The Absorbent Mind, Chapter 26: Discipline and the Teacher

NAMC Montessori Absorbent Mind ch 26 boy using juicer
Free choice is one of the highest of all mental processes.
—Maria Montessori
The Absorbent Mind, p. 271.

As a NAMC tutor, I regularly get emails from new Montessori teachers who are struggling, even though they entered the classroom with every good intention. They believe in allowing students free choice in their work, and they have worked diligently in preparing the environment to support student learning. They have modified their ‘inside’ voice, and they move slowly and purposefully in the classroom. They are full of wonder and a sense of frustration then, when despite all their efforts, their Montessori environment is not peaceful. The children, having no sense of purpose, wander aimlessly. In short, the ordered environment is full of disorder.

Discipline and the Teacher — Studying the Works of Montessori: The Absorbent Mind, Chapter 26

This scenario is nothing new. In fact, Dr. Montessori herself encountered it with her teachers over 100 years ago. Like all good theory, what is lacking is the practical application. While the teacher expects order, she forgets that “discipline is something to come and not something already present.” (p. 263) True discipline only happens when the child is fully able to concentrate on the full cycle of work. That is, when he can concentrate on an activity from start to finish, working through both the activity itself and the control of error with which to direct his learning.

NAMC Montessori Absorbent Mind ch 26 boy with nomenclature cards

For this to happen, all obstacles that impede the child’s attention must be removed. The greatest of these obstacles is often the teacher herself. Wishing to correct unruly behavior, she resorts to methods that she herself may have experienced, forgetting what she learned in her Montessori training. She fails to distinguish between the spontaneous activities that come from interest and attention and those activities that spring from impulsivity.

Montessori says that there are three factors that impede the development of self-discipline in children entering the Montessori environment around age three and four:

Disorder of voluntary movement. “The child who is clumsy in his movements will show other traits, such as ill-mannered behavior, jerky actions, wriggling movements and shouting.” (p. 266)
Difficulty or inability to concentrate on real objects. The child who prefers fantasy over reality before they have the ability to think abstractly has trouble focusing. “In the world of fantasy, wherein [the wandering mind] thrives, there is no control of error, nothing to coordinate thought. Attention to real things, with all the future applications that derive from this, becomes impossible.” (p. 266)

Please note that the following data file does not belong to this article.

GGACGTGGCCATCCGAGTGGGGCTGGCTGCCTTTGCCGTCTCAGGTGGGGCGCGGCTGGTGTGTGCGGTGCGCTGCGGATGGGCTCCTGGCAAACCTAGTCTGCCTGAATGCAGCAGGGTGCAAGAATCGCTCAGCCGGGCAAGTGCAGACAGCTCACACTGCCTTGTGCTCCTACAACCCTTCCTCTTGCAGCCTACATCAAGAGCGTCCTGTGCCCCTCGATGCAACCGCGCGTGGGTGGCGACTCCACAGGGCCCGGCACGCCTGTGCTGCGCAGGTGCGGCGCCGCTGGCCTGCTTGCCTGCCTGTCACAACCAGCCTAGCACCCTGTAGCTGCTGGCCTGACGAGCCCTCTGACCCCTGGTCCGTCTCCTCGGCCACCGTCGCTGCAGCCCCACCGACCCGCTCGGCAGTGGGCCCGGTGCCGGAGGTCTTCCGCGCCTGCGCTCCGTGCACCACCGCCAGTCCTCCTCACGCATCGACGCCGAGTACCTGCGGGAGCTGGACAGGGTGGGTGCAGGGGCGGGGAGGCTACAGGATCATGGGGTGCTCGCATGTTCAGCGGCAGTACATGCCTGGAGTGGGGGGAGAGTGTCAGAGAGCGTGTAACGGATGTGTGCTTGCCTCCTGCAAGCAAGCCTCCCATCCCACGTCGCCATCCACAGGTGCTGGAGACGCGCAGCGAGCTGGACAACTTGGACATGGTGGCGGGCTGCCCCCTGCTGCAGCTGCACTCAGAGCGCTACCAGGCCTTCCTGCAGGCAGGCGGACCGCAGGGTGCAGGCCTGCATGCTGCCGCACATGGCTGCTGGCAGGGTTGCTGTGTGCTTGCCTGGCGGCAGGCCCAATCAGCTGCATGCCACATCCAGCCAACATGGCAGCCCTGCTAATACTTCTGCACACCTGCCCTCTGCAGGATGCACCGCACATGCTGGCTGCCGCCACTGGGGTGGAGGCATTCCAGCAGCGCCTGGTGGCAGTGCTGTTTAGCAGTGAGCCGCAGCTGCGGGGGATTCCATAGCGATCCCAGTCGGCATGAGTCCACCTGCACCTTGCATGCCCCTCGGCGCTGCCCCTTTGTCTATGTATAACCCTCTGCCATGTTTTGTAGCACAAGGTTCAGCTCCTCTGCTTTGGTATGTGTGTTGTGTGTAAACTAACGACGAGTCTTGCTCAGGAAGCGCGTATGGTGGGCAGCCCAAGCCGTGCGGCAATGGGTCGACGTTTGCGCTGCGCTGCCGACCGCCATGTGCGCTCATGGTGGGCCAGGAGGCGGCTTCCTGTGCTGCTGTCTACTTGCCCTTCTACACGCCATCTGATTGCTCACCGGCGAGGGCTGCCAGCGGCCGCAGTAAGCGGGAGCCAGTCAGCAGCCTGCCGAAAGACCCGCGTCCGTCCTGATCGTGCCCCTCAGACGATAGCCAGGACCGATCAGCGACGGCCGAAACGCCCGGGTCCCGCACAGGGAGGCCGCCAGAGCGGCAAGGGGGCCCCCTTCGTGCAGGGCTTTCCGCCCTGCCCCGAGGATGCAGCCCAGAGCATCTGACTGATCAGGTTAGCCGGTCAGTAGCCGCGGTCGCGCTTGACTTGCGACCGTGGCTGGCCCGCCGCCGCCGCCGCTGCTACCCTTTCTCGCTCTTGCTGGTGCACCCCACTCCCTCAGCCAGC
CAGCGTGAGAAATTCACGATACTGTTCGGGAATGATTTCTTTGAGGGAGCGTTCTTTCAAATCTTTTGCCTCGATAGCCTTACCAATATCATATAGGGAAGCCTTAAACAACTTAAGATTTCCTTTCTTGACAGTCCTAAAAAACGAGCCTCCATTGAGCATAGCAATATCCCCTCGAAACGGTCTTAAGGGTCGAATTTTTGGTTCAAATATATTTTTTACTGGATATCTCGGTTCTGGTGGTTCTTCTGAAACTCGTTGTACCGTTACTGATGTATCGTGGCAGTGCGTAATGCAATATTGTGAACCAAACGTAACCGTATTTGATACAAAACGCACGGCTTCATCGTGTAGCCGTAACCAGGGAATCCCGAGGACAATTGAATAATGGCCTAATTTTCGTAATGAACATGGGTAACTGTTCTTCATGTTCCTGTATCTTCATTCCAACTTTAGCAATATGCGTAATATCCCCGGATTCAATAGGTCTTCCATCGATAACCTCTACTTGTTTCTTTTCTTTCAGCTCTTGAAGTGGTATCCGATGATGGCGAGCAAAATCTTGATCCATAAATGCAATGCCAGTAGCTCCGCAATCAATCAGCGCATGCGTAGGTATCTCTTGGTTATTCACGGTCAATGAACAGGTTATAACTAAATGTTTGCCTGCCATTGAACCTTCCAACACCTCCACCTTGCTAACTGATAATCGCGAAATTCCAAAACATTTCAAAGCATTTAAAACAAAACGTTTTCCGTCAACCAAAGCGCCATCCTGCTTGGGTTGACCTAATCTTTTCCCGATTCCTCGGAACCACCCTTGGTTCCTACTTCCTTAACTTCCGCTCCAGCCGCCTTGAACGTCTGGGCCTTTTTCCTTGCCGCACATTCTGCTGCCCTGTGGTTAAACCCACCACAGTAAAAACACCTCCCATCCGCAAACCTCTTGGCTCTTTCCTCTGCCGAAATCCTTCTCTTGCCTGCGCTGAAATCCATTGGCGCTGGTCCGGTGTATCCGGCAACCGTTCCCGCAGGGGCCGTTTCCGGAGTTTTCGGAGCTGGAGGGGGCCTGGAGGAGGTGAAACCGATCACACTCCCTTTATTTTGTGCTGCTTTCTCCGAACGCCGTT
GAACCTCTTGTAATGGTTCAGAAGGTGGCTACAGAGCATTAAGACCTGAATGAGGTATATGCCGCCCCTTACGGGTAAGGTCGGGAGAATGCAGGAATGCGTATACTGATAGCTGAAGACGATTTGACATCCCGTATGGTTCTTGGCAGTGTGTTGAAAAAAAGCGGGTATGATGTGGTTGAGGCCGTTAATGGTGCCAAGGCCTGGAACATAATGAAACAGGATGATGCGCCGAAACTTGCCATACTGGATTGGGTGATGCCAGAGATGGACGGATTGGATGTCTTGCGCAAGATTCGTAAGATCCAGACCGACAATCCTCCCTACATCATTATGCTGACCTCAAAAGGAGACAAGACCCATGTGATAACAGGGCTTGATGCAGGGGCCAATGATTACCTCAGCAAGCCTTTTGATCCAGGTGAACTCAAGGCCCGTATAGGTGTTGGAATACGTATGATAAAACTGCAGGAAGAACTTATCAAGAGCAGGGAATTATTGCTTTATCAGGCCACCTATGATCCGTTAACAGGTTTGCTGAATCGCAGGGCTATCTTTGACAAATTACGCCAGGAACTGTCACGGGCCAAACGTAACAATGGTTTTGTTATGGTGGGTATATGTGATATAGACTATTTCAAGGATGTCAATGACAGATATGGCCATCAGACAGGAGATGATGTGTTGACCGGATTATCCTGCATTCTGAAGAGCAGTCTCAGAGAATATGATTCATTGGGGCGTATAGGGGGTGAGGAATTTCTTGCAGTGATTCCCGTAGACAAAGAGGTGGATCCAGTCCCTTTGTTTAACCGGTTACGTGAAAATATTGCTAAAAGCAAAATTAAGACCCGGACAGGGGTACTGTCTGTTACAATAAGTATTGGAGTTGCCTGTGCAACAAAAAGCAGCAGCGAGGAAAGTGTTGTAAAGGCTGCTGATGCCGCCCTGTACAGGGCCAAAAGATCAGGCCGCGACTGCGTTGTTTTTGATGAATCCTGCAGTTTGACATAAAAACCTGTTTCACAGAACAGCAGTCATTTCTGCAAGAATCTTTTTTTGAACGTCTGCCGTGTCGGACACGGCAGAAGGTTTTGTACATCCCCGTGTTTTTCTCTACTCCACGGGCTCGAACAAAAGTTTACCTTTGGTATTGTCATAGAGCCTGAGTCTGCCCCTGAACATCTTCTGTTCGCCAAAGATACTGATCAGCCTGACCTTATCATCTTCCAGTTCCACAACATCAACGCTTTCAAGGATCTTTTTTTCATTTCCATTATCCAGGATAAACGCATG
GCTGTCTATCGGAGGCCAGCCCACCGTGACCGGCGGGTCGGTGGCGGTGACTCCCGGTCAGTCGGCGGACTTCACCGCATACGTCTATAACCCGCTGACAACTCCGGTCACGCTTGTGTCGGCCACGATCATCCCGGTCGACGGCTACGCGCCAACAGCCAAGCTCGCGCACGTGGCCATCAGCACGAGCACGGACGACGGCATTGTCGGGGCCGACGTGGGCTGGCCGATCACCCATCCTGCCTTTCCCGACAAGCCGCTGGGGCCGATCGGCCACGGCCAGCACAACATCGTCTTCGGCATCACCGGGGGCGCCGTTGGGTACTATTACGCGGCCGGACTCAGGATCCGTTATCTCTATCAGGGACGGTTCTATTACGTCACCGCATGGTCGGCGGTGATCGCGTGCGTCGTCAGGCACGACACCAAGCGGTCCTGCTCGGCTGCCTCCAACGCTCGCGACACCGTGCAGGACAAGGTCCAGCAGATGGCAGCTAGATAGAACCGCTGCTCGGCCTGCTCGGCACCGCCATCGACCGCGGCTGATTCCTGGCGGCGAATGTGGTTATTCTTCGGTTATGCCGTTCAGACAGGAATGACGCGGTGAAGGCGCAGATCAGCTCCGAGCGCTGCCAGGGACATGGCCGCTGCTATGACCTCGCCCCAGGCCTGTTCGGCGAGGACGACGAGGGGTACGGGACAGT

The tendency to imitate. “This tendency is the sign of a will which has not prepared its instruments, has found no proper course, but merely follows in the wake of others. The child is not following the path to perfection, but is at the mercy of every wind, like a ship without a rudder.” (p. 267)

The inexperienced teacher feels that she needs to correct and control every error. Instead, she should follow the model of Dr. Montessori and other experienced teachers and turn to the area of practical life. The preparatory exercises of carrying furniture, rolling and unrolling a work mat, walking purposefully around work, removing and replacing works on shelves, and washing tables establish order as the children participate in real, purposeful work. The children become occupied with the task at hand. Gradually, the teacher observes and presents new practical life lessons that assist in the development of motor control and increase focus and attention.

Free choice in work is not given until the children have developed the discipline to work independently.

“It is not possible to speak of free choice when all kinds of external stimuli attract a child at the same time and, having no will power, he responds to every call, passing restlessly from one thing to another.” (p. 271)

This happens frequently in a new Montessori classroom. Children flit from one work to another, never really focusing for any length of time on one particular task. Montessori tells us that the first task to bring about attention and concentration falls again to the teacher. “Before attention and concentration can be attained, the teacher must learn to control herself so that the child’s spirit shall be free to expand and show its powers; the essence of her duty is not to interrupt the child in his efforts.” (p. 272)

NAMC Montessori Absorbent Mind ch 26 boy with parts of fish puzzle

It is difficult to refrain from rushing in and helping. Yet our help stifles the child’s development. As the will develops and concentration increases, the teacher becomes less in the forefront and more in the background. The child relies more on himself and his inner drive than on the will of the teacher.

We must be there with a smile of encouragement, while at the same time realizing that this child is not developing because of us but in spite of us. As his confidence grows, he relies less and less on the approval of authority.

The other day, a friend of mine reminded me of the question, “Who owns the problem?” If we stop and ask ourselves what is the matter with our classes, all too often we will realize that we are the ones who stand in the way.

Works Cited
Montessori, Maria. The Absorbent Mind. Wheaton, IL: Theosophical Press, 1964.

Michelle Irinyi — NAMC Tutor & Graduate


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